Accumulation of free radicals can cause pathological conditions such as ischemia, asthma, arthritis, inflammation, Parkinson’s diseases, mongolism, ageing process and dementia. Phenolic compounds such as flavonoids, phenolic acids, tannins etc has been identified for its potent antioxidant acitivity mainly derived from plant products [5, 6]. Herbal drugs containing free radical scavengers are known for their therapeutic activity [7, 8].

Hence, we have taken this study to identify α-glucosidase inhibition and antioxidant property of T. stans (Bignoniaceae) known as yellow elder, an erect shrub or small tree. T. stans whole plant has been used for a variety of medical usages in herbal medicine mainly for treating diabetes and digestive problems. Since the plant derived compounds has its own safety, effective and cheaper for larger quantity of production. We screened the whole bark of T. stans as a starting material for this study instead of whole plant material which is studied early by Marzouka M et al., for its anticancer activity and antioxidant constituents. We extracted using various solvents such as hexane, ethyl acetate and methanol. All the extracts were evaluated for its in vitro α-glucosidase inhibition and antioxidant activity.


Chemicals and reagents

DPPH (1, 1-diphenyl, 2-picrylhydrazyl), NBT (nitro blue tetrazolium), NADH (nicotinamide adenine dinucleotide phosphate reduced), PMS (phenazine methosulphate), TCA (trichloro acetic acid), ferric chloride and BHT (butylated hydroxyl toluene) were obtained from Sigma chemical co., USA. Ascorbic acid was obtained from SD fine chem. Ltd., Biosar, India. β-Carotene, ferrozine, folin–phenol reagent and Tween 40 were purchased from Hi-Media Pvt. Ltd. Mumbai, India. All other chemicals used were analytical grade.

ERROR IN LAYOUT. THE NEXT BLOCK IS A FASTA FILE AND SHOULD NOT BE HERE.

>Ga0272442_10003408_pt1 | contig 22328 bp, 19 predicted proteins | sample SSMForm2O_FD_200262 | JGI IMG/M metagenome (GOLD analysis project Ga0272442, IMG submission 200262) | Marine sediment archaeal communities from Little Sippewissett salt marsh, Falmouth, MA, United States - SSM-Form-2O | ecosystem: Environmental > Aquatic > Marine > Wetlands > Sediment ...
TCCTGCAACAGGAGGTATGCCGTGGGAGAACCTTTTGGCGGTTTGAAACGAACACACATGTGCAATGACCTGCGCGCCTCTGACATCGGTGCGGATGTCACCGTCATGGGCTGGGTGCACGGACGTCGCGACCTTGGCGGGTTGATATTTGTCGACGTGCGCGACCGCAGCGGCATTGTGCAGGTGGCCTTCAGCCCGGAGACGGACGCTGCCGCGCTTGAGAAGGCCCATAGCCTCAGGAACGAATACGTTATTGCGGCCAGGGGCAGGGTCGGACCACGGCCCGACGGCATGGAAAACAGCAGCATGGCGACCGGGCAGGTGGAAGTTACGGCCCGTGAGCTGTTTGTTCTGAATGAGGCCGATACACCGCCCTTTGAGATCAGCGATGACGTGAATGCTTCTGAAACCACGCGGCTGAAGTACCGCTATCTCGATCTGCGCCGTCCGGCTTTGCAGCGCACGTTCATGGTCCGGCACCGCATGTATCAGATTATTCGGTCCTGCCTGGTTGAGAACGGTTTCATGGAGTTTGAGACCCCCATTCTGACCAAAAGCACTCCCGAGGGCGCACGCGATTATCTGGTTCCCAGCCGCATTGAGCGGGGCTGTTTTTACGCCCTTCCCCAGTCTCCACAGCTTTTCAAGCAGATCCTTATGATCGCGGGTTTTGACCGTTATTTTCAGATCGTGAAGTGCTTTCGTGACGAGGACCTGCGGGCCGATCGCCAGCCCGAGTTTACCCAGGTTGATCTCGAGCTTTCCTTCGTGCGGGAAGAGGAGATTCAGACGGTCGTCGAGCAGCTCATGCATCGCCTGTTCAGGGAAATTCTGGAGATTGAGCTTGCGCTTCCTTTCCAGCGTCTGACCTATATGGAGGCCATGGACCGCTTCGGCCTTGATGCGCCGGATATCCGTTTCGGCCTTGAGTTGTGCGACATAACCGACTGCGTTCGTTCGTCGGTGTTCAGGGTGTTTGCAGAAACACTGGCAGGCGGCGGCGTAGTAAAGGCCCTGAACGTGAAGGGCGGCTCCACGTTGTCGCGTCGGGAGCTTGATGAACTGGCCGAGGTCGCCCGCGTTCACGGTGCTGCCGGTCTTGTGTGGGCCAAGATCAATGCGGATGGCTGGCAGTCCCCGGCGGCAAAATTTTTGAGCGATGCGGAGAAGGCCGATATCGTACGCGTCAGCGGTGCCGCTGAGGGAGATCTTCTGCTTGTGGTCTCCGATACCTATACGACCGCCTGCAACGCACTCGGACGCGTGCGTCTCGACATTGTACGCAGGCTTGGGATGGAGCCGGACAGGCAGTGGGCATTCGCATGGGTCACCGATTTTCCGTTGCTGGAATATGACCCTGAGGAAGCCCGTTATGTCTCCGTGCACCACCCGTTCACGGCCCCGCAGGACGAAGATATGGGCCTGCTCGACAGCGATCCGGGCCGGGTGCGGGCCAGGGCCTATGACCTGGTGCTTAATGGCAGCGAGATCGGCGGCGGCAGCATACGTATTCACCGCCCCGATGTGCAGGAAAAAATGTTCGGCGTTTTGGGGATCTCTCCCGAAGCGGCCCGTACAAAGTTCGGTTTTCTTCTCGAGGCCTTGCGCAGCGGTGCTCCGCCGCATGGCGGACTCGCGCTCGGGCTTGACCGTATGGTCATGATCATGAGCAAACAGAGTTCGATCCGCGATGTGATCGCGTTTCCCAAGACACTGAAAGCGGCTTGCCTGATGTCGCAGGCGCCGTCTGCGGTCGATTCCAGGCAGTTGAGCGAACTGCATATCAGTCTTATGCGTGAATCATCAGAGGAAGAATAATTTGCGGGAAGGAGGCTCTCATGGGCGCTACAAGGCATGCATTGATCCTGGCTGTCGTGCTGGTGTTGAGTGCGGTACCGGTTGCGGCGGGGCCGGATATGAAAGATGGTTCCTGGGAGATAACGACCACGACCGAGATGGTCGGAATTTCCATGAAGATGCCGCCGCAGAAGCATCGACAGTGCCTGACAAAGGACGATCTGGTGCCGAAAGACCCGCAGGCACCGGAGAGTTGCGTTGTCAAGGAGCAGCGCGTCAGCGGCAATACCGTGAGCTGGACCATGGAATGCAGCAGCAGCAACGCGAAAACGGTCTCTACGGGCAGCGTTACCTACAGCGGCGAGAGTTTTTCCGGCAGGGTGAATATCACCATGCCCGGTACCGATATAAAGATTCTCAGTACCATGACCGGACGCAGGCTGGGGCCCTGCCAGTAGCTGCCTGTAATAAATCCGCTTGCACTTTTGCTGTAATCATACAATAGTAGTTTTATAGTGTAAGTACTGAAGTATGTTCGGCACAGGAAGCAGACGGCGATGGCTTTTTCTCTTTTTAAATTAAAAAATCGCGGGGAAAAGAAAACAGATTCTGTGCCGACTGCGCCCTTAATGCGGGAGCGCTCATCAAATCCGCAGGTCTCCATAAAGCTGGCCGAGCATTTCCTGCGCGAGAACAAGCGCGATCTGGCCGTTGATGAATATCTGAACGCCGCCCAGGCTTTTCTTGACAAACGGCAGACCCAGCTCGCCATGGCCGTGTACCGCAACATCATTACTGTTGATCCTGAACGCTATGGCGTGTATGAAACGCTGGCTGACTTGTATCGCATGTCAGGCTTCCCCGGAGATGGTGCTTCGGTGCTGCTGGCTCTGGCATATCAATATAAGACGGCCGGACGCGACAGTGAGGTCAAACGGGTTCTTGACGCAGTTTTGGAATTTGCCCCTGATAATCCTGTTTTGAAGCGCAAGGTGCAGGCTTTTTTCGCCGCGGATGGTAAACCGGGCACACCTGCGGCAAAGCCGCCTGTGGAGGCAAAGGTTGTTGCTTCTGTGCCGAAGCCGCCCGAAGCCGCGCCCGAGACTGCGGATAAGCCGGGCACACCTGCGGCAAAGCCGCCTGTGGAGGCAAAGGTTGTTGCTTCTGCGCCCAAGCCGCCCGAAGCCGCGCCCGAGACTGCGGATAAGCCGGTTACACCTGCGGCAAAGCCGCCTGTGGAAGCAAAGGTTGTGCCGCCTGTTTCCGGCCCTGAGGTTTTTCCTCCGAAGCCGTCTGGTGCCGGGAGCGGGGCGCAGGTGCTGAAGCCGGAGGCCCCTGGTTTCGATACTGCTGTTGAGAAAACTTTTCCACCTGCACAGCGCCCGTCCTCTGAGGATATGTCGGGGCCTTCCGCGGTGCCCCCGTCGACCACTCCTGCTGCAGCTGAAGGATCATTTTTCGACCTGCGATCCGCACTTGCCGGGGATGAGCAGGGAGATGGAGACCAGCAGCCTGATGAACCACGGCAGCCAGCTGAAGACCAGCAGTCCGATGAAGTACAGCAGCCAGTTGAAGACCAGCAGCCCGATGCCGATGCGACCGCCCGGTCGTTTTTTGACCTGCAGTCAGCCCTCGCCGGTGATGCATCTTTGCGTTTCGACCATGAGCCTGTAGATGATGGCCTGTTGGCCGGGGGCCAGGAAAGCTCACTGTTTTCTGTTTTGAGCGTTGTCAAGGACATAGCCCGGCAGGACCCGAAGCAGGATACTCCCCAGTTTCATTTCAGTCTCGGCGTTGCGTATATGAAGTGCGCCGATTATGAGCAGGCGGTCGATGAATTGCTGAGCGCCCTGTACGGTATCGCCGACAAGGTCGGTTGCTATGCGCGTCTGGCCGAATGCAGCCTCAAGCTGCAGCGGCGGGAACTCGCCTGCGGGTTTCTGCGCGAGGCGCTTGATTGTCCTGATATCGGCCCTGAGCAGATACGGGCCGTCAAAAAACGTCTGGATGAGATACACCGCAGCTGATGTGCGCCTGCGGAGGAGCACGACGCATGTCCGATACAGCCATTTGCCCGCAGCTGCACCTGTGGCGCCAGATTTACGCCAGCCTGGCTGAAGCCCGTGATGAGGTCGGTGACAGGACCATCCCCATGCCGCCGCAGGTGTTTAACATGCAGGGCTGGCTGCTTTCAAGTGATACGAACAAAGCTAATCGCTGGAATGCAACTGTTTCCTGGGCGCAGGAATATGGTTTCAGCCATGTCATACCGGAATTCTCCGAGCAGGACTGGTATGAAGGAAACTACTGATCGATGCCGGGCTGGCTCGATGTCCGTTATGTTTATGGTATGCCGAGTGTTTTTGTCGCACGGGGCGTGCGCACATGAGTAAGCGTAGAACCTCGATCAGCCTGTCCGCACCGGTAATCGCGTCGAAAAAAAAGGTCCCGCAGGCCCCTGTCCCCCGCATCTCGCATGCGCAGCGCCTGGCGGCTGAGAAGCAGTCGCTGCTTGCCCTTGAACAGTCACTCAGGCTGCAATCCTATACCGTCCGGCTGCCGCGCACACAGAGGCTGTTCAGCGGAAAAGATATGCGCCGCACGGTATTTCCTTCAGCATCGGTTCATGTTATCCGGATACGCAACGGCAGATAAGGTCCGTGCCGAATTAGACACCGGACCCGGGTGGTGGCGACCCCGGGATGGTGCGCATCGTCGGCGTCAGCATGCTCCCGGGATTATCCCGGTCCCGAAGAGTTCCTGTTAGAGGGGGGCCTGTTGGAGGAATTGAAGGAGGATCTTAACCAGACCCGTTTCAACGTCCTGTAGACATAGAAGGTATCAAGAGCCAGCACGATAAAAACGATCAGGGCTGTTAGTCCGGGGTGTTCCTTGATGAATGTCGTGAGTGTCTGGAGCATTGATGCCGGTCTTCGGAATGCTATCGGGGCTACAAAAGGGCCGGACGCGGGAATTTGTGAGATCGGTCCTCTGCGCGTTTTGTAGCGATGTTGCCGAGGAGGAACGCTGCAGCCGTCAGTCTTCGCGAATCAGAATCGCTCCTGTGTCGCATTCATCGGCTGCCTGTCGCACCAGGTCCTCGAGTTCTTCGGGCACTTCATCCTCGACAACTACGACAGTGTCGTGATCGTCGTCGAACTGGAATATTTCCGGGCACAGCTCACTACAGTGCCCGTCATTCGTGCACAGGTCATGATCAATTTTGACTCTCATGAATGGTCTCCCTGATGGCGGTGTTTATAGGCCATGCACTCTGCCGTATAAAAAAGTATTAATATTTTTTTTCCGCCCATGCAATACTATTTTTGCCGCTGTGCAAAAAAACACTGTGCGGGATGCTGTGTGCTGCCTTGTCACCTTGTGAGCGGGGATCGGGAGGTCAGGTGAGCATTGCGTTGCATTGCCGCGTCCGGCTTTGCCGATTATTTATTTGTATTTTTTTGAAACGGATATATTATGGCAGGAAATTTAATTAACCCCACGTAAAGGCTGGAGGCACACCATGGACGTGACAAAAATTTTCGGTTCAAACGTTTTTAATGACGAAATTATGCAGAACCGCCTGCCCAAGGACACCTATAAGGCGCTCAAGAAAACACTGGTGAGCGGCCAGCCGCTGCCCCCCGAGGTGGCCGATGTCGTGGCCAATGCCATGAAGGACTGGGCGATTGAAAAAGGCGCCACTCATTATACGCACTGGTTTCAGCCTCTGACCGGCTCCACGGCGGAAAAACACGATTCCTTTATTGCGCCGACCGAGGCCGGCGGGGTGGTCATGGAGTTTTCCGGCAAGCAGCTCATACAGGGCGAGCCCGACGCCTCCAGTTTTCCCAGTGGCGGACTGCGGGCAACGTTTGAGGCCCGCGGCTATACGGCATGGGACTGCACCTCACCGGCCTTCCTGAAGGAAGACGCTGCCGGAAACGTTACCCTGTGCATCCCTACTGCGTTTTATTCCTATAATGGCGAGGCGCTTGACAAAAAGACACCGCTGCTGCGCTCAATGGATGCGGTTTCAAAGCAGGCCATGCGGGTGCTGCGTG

Collection of T. stans

T. stans whole bark was collected from Loyola College campus and taxonomical identity of plant was confirmed by Dr. G. Jeyajothi, Department of Plant Biology and Biotechnology, Loyola College, Chennai, Tamil Nadu, South India.

Extraction of T. stans

The bark was shade dried and powdered. The powder (1 kg) was extracted three times by cold percolation method with 3L of hexane, ethyl acetate and methanol at room temperature for 72 h. The filtrates were concentrated under reduced pressure at 40 °C and stored in a refrigerator at 2–8 °C for use in subsequent experiments. The concentrations of extracts for in vitro α-glucosidase inhibition and antioxidant assays were fixed based on the previous studies [11, 12].

Determination of in vitro α-glucosidase inhibition and Antioxidant assays of T. stans

In vitro α-glucosidase inhibition